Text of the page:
Don't forget the denominator: Understanding the stats behind your kid's safety - Macleans.ca

Don’t forget the denominator: Understanding the stats behind your kid’s safety

Media accounts of abductions and accidental child deaths can be alarming. Fortunately, statistics remind us of all those who make it home safe and sound.

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With the 24-hour news cycle and all-encompassing social media, it’s hard not to get swept up in the worst news of the day and want to keep our kids a little closer. The world may seem more dangerous, but is it? How should we put scary stats and figures into perspective?

“You can think in terms of the fraction,” suggests Jeffrey S. Rosenthal, a statistics professor at the University of Toronto and author of Struck by Lightning: The Curious World of Probabilities. “People understand the numerator better than the denominator.” In other words, we get caught up in the details of a story—an abduction, for example—and forget about all the kids (the denominators) who make it home.

In fact, it’s the safest time to be a kid in modern history.

Nearly five decades ago, more than six children from age 1 to 19 died a year out of every 10,000 kids. In 2010, that number decreased to two.

Most kids die by accident

The majority of kids between ages 1 and 14 die in an accident, whether it’s in a car, by drowning or exposure to smoke or fire, among others. Across the country, however, the rate for each age group is less than five children per every 100,000.


Leave Those Kids Alone is a project examining kids and independence, by Today’s Parent and Maclean’s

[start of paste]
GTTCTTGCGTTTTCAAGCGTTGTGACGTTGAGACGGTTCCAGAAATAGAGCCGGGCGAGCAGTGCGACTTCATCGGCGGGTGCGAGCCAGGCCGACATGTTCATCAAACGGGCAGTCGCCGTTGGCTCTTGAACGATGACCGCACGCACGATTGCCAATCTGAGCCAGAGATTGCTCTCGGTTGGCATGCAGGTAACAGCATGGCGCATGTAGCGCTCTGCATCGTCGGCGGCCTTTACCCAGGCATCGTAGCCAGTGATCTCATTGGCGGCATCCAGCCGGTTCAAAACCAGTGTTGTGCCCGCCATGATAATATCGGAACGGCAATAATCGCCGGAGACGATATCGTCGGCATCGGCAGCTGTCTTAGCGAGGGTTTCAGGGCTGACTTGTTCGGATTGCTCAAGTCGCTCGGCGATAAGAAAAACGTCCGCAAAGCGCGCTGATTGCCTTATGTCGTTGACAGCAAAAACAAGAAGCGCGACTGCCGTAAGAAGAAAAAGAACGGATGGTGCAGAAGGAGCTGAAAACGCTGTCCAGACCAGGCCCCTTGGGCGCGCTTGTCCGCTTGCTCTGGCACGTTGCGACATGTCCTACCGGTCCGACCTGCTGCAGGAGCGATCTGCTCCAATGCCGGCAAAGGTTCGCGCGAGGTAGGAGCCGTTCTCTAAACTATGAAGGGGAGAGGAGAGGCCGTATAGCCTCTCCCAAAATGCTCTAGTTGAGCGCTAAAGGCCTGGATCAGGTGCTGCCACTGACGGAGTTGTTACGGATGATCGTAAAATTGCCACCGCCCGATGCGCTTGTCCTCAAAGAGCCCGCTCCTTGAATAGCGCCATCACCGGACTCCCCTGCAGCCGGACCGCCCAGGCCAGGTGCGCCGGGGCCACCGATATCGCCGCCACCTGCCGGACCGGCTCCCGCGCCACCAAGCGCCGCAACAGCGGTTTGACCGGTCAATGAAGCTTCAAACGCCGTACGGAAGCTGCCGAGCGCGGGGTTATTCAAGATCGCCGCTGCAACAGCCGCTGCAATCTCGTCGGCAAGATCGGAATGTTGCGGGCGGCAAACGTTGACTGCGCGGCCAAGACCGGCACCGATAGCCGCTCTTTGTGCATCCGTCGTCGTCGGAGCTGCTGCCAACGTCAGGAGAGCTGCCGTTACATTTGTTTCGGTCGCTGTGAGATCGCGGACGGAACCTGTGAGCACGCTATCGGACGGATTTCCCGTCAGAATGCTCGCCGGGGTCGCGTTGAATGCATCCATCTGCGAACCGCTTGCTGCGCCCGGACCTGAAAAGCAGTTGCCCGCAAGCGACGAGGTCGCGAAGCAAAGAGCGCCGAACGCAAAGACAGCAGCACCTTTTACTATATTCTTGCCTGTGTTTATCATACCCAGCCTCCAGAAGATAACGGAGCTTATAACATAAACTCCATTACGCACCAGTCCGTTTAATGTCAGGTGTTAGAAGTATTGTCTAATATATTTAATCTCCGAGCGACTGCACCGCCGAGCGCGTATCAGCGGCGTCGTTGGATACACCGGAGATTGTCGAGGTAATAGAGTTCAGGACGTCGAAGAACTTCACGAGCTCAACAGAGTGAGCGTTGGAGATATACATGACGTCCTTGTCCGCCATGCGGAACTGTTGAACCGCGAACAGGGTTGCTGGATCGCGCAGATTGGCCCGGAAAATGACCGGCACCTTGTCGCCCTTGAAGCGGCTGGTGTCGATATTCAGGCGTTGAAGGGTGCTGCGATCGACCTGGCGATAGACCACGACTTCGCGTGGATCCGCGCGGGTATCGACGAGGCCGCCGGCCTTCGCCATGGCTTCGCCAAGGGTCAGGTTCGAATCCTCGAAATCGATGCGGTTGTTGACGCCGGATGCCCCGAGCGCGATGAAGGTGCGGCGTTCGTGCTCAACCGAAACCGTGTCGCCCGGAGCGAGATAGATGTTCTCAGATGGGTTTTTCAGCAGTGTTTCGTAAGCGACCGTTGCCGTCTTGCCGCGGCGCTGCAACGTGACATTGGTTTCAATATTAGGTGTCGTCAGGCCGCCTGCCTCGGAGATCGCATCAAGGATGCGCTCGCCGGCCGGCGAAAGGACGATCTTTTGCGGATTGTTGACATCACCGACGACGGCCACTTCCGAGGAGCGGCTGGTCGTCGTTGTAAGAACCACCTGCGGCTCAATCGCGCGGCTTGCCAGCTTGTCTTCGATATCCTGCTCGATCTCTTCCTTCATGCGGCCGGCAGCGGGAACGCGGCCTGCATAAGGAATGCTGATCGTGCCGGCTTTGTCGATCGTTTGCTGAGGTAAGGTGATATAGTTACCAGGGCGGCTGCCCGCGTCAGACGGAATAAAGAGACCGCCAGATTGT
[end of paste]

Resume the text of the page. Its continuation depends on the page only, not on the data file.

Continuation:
READ: Your helicopter parenting means you’re privileged


On the road

The chance of winning Lottery 6/49 is one in 13,983,800. It’s far likelier your kid will be killed in a car accident—in 2014, one out of every 121,400 kids aged 0 to 14 died after being in a collision.

The number of people who die on Canadian roads has been on a steady decline for years, and kids are no different. Whether it comes to getting in a car accident or being struck as a pedestrian, the chances are lower than before. Based on the statistics, however, getting in the car with your kids is one of the riskier things you can do.

 

When and how kids go missing

In 2017, one out of every 293,800 kids under age 18 was reported missing on the belief they were abducted by a stranger. The odds are greater than for an average Canadian to be hit by lightning (one in 244,700).

According to the RCMP’s National Centre for Missing Persons and Unidentified Remains, it’s more likely that a child runs away than gets abducted by a stranger.

Regardless why a child disappeared, 61 per cent per cent of all missing children files were removed within 24 hours last year (a removal indicates in the vast majority of cases that the child was found). By one week later, that number increased to 91.

 

Ending up in the hospital: mental health vs. broken bones

The reason a kid ends up in a hospital varies based on their age.

The top reason newborn babies to four-year-olds ended up in the hospital last year was due to an acute lower respiratory infection, such as bronchiolitis. The second top reason: jaundice.

For kids aged 5 to 9, the highest hospitalization rate was for problems with the appendix. The second top rate was for asthma.

For kids 10 to 14, the top reason was also appendix issues, but the second top hospitalization rate was quite different than the younger kids: “Reaction to severe stress and adjustment disorders.” Last year, there were nearly 1,500 hospital visits for that reason (similar to the other rates, some of these could have repeat visits).

Several mental health issues were in the top 10 reasons for hospitalization. The third most common reason was depression, with more than 1,320 hospitalizations for depressive episodes—more than a broken arm and lower leg put together.